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Windows 10 is Microsoft’s latest version of the Windows operating system, one that is make-or-break for the company.

The company has to make up for the mistakes it made with Windows 8 back in 2012, an operating system that, even though improved the following year with Windows 8.1., was a completely drastic change coming from Windows 7, and something that most users didn’t like.

Thankfully, Microsoft has realised its mistakes and woken up to the fact that people aren’t obligated to use Windows. Now the company is treating Windows as a platform for all, not just an operating system for PC’s, but one that can run on the ARM platform for tablets and smartphones, and now universal apps will run not only on PC’s, but on phones and Xbox as well as IoT devices.

If you are running Windows 7 or 8.1, you will be able to upgrade to Windows 10 completely for free up until 29 July 2016, one year after the initial launch. Once you’ve upgraded, you will be able to use the operating system for free forever. The operating system will be available in 190 territories and in 111 different languages. If you miss the one year deadline for the free upgrade, you will have to purchase an upgrade version, with Windows 10 Home costing $119 and the Pro version costing $199. The initial launch will be for laptops and PC’s, but eventually mobile devices and Microsoft’s own Xbox and HoloLens will receive the update. Currently the mobile update is expected to be released in November this year.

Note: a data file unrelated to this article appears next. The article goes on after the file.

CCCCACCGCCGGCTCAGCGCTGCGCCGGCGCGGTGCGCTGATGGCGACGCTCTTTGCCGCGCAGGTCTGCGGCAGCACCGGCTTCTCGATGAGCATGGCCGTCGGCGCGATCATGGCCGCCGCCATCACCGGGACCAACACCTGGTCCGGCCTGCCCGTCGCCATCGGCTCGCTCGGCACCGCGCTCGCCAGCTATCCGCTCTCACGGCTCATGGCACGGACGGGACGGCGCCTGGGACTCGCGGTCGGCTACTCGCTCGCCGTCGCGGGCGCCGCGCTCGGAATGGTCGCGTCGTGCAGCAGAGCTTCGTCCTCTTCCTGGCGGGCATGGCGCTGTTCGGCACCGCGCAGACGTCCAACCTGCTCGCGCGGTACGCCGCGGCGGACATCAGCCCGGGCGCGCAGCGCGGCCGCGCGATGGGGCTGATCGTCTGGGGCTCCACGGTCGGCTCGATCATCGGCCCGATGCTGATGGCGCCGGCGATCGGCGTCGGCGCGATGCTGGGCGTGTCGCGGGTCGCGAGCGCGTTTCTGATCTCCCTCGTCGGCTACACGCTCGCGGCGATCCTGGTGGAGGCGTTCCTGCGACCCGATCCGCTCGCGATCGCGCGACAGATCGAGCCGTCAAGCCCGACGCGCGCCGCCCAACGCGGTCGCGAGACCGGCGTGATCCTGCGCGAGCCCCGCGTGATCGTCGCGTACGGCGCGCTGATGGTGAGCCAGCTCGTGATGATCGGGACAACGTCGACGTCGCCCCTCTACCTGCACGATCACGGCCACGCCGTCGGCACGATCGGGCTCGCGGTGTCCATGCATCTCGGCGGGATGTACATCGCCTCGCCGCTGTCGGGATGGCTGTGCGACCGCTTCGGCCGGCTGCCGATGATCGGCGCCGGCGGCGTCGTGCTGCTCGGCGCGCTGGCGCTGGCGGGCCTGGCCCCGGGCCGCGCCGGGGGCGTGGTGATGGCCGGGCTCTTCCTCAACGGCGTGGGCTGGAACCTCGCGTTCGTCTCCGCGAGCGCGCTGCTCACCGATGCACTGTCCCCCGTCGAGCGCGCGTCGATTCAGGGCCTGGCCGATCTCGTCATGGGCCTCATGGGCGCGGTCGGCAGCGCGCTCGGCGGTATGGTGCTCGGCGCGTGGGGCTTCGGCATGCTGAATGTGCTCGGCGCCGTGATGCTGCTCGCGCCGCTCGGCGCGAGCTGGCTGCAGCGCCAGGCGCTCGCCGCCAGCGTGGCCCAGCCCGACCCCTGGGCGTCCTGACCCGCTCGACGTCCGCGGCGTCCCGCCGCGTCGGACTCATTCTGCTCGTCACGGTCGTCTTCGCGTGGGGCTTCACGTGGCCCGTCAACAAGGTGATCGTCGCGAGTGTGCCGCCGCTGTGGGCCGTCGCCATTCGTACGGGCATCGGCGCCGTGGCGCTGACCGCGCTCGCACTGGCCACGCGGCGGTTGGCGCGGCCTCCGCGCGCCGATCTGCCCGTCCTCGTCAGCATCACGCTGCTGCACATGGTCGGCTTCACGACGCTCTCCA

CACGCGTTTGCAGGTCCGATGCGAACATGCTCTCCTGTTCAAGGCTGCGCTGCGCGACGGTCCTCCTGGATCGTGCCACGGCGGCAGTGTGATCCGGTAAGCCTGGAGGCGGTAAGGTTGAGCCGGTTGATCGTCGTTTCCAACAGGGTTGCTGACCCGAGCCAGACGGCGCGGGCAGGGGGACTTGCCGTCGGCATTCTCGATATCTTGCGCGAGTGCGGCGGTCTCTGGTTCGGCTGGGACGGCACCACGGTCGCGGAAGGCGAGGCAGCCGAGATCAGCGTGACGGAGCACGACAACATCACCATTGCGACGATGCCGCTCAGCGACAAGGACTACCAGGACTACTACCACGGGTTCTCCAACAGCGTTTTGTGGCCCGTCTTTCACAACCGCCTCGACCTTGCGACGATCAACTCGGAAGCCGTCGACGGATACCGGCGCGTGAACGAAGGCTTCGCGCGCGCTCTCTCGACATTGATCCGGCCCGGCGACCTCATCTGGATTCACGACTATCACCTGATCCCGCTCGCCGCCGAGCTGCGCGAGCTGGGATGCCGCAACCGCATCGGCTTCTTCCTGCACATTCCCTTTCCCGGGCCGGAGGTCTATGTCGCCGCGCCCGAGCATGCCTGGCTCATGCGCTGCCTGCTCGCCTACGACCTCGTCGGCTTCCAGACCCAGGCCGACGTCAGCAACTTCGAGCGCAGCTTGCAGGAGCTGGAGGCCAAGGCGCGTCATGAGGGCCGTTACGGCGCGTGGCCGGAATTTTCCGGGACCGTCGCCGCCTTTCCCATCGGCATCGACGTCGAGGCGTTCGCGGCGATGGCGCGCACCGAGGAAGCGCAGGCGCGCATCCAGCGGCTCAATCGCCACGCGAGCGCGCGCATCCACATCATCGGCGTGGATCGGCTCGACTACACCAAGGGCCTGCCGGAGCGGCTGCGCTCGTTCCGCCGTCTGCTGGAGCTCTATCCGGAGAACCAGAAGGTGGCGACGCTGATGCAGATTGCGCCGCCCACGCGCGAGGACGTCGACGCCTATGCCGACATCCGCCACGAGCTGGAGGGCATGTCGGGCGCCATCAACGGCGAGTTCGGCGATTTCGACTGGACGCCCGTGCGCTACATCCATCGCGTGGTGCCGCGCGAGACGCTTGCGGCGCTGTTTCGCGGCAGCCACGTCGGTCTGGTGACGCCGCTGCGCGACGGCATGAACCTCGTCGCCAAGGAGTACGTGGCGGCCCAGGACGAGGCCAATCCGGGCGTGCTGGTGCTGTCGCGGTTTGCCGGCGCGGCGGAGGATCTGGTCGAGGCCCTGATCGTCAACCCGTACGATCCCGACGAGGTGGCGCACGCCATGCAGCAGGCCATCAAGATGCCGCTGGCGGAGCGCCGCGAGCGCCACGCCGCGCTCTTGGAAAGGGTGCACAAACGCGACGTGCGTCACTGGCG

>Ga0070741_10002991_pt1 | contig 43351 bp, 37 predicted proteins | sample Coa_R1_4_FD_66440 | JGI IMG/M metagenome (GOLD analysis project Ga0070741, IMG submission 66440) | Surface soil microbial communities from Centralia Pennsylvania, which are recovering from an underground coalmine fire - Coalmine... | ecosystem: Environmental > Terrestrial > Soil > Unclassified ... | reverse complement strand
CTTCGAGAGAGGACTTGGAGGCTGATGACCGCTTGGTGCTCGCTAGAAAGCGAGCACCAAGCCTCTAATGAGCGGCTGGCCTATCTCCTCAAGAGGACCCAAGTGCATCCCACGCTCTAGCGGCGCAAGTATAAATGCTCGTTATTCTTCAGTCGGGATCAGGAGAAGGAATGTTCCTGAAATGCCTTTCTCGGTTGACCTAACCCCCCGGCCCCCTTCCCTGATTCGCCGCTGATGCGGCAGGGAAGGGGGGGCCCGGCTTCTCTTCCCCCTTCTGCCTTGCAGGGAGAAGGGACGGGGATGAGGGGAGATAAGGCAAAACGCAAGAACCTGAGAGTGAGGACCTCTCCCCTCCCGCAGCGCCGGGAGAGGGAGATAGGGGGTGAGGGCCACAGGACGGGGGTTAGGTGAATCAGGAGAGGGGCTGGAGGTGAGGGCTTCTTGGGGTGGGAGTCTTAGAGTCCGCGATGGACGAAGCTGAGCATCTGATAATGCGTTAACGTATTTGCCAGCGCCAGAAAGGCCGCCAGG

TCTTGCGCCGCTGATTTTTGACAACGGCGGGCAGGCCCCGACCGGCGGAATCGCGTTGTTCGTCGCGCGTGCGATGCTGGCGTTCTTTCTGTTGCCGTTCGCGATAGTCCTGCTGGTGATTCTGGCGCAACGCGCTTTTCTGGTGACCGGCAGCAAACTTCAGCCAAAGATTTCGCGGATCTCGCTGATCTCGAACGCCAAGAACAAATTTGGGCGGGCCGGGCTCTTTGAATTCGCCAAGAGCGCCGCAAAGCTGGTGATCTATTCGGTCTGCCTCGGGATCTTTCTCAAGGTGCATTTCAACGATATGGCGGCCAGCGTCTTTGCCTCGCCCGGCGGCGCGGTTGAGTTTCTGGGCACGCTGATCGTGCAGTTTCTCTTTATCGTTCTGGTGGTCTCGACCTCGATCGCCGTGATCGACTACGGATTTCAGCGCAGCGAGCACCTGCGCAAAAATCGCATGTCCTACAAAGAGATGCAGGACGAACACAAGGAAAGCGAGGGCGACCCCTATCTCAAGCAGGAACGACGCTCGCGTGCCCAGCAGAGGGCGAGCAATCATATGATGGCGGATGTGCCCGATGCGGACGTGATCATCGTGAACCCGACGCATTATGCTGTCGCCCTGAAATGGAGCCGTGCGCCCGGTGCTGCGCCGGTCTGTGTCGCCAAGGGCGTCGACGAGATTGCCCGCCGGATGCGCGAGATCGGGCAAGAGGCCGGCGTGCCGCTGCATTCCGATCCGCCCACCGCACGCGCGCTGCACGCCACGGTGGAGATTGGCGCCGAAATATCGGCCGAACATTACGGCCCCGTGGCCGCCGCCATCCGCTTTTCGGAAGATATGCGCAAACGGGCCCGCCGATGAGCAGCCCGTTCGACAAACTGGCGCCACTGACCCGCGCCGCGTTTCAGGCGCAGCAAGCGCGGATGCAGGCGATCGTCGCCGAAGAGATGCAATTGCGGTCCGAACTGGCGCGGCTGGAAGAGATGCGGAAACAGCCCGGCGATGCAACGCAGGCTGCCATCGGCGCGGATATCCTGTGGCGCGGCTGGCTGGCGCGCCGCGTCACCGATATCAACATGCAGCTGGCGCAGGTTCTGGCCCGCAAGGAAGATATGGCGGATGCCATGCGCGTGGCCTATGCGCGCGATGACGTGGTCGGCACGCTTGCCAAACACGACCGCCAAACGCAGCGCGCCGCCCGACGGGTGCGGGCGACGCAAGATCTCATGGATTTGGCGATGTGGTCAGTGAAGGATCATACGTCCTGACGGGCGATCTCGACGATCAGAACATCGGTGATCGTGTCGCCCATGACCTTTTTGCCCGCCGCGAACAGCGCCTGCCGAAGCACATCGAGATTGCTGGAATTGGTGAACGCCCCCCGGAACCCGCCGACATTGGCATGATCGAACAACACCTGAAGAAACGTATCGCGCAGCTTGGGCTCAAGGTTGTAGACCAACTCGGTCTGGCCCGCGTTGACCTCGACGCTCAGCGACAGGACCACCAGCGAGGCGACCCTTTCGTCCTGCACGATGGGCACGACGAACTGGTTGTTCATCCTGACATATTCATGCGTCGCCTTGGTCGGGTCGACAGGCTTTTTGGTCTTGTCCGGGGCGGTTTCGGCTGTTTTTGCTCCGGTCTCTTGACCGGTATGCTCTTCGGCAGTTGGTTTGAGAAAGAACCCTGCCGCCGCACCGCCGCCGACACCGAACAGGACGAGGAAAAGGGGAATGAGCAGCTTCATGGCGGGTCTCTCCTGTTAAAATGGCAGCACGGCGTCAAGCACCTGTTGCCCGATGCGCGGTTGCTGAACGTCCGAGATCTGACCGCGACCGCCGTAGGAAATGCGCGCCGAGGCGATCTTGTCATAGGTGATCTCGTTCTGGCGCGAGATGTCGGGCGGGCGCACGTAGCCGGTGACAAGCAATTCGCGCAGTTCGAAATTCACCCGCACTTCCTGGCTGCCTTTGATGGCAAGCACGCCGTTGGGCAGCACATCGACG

Interface

It’s good news for those of you who skipped Windows 8 because of the drastic changes it brought. Windows 10 backtracks and is more like Windows 7 than 8. The Start menu is back, Key actions are now accessed from the Taskbar and the overall design is just more refined. If you are coming from Windows 8, like me, you may find yourself still moving the mouse over to the corner for the first few days, expecting the Charm bar to appear, but then realising that it’s no longer there.

The Start menu

The Start menu is a basically a blend of Windows 7 and 8. It features the Live-tiles that Microsoft emphasized in Windows 8, giving you small bits of information from the apps.  You can scroll through the tiles and resize them, as well as group them and rename those groups, though the live tiles cannot be completely switched off.  Another feature is the ability to resize the whole Start menu, by dragging the side or top of it.